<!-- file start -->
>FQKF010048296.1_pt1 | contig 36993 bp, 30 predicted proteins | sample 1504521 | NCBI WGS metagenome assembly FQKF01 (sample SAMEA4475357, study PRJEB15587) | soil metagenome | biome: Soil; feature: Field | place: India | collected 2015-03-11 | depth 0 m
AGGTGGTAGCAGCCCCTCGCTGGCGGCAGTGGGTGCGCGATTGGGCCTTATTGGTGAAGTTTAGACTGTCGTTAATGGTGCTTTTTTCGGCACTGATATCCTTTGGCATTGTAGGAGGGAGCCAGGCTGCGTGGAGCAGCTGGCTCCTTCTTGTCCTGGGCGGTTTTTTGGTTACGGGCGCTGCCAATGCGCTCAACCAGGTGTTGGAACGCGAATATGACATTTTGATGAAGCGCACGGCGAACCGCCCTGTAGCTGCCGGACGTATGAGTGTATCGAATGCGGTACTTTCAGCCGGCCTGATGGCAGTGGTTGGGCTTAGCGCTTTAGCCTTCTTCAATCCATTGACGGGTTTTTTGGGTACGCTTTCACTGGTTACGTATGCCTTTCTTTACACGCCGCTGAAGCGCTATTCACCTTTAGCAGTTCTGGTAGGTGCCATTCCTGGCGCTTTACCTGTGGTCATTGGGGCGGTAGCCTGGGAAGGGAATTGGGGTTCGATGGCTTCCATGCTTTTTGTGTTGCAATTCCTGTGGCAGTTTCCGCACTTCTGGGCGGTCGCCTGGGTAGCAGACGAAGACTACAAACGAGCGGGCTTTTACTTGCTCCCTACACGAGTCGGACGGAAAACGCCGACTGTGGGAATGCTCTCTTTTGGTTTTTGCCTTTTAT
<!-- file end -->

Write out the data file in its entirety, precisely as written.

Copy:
>FQKF010048296.1_pt1 | contig 36993 bp, 30 predicted proteins | sample 1504521 | NCBI WGS metagenome assembly FQKF01 (sample SAMEA4475357, study PRJEB15587) | soil metagenome | biome: Soil; feature: Field | place: India | collected 2015-03-11 | depth 0 m
AGGTGGTAGCAGCCCCTCGCTGGCGGCAGTGGGTGCGCGATTGGGCCTTATTGGTGAAGTTTAGACTGTCGTTAATGGTGCTTTTTTCGGCACTGATATCCTTTGGCATTGTAGGAGGGAGCCAGGCTGCGTGGAGCAGCTGGCTCCTTCTTGTCCTGGGCGGTTTTTTGGTTACGGGCGCTGCCAATGCGCTCAACCAGGTGTTGGAACGCGAATATGACATTTTGATGAAGCGCACGGCGAACCGCCCTGTAGCTGCCGGACGTATGAGTGTATCGAATGCGGTACTTTCAGCCGGCCTGATGGCAGTGGTTGGGCTTAGCGCTTTAGCCTTCTTCAATCCATTGACGGGTTTTTTGGGTACGCTTTCACTGGTTACGTATGCCTTTCTTTACACGCCGCTGAAGCGCTATTCACCTTTAGCAGTTCTGGTAGGTGCCATTCCTGGCGCTTTACCTGTGGTCATTGGGGCGGTAGCCTGGGAAGGGAATTGGGGTTCGATGGCTTCCATGCTTTTTGTGTTGCAATTCCTGTGGCAGTTTCCGCACTTCTGGGCGGTCGCCTGGGTAGCAGACGAAGACTACAAACGAGCGGGCTTTTACTTGCTCCCTACACGAGTCGGACGGAAAACGCCGACTGTGGGAATGCTCTCTTTTGGTTTTTGCCTTTTAT